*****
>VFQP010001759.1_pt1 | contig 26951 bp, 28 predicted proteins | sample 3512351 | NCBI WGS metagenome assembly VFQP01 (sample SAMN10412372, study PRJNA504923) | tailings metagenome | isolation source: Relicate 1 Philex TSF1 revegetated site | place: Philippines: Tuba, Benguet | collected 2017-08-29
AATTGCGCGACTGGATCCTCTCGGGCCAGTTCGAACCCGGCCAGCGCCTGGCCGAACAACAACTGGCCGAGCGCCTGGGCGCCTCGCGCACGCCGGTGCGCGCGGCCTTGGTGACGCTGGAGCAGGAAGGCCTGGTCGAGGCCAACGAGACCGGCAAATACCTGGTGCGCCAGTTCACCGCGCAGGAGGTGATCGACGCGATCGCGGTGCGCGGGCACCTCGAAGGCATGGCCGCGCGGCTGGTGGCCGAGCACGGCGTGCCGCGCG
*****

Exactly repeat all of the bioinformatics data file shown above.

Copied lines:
>VFQP010001759.1_pt1 | contig 26951 bp, 28 predicted proteins | sample 3512351 | NCBI WGS metagenome assembly VFQP01 (sample SAMN10412372, study PRJNA504923) | tailings metagenome | isolation source: Relicate 1 Philex TSF1 revegetated site | place: Philippines: Tuba, Benguet | collected 2017-08-29
AATTGCGCGACTGGATCCTCTCGGGCCAGTTCGAACCCGGCCAGCGCCTGGCCGAACAACAACTGGCCGAGCGCCTGGGCGCCTCGCGCACGCCGGTGCGCGCGGCCTTGGTGACGCTGGAGCAGGAAGGCCTGGTCGAGGCCAACGAGACCGGCAAATACCTGGTGCGCCAGTTCACCGCGCAGGAGGTGATCGACGCGATCGCGGTGCGCGGGCACCTCGAAGGCATGGCCGCGCGGCTGGTGGCCGAGCACGGCGTGCCGCGCG